Wednesday, March 5, 2014

Jesus and the Rich Man-Part 1

Several of the Gospel accounts record an incident between Jesus and a rich man.  Here is Mark's rendition of the event.

And after Jesus went out onto the road, a man ran up to Him and after dropping to his knees before Jesus, the man asked Jesus,"Good teacher, what shall I do in order to inherit eternal life?" Jesus said to the man, "Why do you call me Good?  No one is Good except one, namely, God.  You know the commandments. You shall not murder. You shall not commit adultery. You shall not steal.  You shall not give false testimony. You shall not cheat someone. Honor your father and your mother."  The man said to Jesus, "Teacher, I have kept all of these things since my youth."  When Jesus looked upon the man, he loved him and said to him, "You lack one thing. Go, sell as much as you have and give it to the poor, and you will have treasure in heaven, and come, follow Me.  Because he was saddened by Jesus' answer, the man went away grieving; for he possessed great wealth.  And after looking around, Jesus said to His disciples, "How difficult it will be for the rich entering into the kingdom of God."  Those disciples were astonished by Jesus' words.  Jesus again answered and said to them, "Children, how difficult it is to enter into the kingdom of God.  It is easier for a camel to pass through the eye of a needle, than for a wealthy person to enter into the kingdom of God.  Those disciples were flabbergasted, so they said to one another, "Who, then, is able to be saved!?"  After fixing His eyes on them, Jesus said, In the presence of humankind it is impossible, but not in the presence of God.  For everything is possible in the presence of God." (Mark 10:17-27) [the emboldened words are my emphasis]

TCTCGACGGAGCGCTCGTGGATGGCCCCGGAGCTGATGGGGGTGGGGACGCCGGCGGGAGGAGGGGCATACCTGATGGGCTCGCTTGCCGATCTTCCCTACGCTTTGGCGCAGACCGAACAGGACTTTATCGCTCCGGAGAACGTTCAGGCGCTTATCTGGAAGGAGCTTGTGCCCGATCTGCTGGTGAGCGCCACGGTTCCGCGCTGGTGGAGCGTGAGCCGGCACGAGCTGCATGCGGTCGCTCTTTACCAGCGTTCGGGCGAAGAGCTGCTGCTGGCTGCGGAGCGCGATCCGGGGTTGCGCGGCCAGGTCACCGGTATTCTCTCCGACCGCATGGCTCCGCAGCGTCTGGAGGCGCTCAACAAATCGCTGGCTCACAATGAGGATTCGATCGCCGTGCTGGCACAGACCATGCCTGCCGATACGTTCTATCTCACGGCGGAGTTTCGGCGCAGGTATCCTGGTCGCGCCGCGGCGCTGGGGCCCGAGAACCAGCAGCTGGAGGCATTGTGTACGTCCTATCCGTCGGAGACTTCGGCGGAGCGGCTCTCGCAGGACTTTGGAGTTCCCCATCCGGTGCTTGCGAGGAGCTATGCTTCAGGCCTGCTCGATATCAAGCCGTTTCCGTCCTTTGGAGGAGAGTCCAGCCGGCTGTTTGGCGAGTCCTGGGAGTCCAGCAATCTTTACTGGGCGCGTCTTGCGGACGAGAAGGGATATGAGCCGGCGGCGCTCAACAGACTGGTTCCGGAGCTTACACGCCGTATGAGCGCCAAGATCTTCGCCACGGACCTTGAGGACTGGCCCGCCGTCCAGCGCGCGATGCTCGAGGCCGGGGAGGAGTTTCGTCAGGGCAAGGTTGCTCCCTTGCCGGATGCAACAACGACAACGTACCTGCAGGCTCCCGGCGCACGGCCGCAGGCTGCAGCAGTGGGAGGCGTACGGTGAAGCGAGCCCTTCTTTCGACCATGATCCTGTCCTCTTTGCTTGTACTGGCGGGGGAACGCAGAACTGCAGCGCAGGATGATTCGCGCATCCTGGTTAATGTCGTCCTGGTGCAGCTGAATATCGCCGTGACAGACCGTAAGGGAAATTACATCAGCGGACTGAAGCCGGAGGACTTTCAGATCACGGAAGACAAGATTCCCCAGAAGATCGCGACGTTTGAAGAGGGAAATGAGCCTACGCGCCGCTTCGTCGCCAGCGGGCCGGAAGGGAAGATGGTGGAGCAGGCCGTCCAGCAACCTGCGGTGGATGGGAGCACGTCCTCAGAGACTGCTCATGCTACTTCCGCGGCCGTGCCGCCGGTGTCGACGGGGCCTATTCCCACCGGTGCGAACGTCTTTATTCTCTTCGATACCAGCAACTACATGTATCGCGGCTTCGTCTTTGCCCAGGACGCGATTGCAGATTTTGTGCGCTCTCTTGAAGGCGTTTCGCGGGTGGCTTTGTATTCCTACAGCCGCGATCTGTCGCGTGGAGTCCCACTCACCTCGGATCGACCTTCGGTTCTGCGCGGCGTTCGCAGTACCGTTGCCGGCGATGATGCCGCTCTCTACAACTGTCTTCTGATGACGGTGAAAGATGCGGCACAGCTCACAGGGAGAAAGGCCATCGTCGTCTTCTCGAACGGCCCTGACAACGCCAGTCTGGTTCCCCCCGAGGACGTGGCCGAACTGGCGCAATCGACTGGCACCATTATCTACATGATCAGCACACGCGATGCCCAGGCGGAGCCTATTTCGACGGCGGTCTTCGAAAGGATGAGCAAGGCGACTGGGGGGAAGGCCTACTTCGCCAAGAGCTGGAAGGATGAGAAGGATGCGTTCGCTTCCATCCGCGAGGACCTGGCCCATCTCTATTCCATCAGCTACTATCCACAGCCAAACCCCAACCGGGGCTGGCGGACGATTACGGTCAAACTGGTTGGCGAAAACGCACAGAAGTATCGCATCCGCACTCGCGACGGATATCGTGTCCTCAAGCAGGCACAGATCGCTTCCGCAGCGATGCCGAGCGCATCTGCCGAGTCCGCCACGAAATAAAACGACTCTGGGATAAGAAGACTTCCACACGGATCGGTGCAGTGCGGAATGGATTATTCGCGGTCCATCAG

The first observation to make is how the Rich man approached Jesus.  He threw himself down on his knees before Jesus.  In first century Jewish culture, a rich person was seen as one favored by God.  This will become even more important later; but consider how this rich, well dressed highly respected man humbled himself before this poor itinerate Rabbi.  Why would he do that?  Perhaps he had been there where Jesus had taught and healed, so he was overwhelmed by Jesus’ authority.  Perhaps there was a divine presence to Jesus that would bring people to a state of awe and worship in His company.  Certainly, many people did respond to Jesus this way.  Even Jesus’ enemies were amazed by Him.  Maybe it was a bit of all of that that humbled this rich man before Christ.  But this man was definitely not like so many others; he genuinely sought an answer from the Lord; he wasn’t there to trap Jesus. And he was confident Jesus knew the answer.  The man didn’t humble himself in order to stroke Jesus as the lawyers and scribes did when they approached Jesus with “we know you are a man of God….”  Jesus, Himself, saw this rich man as a genuine seeker of truth.  This is why the scripture tells us that Jesus looked at the man and loved Him.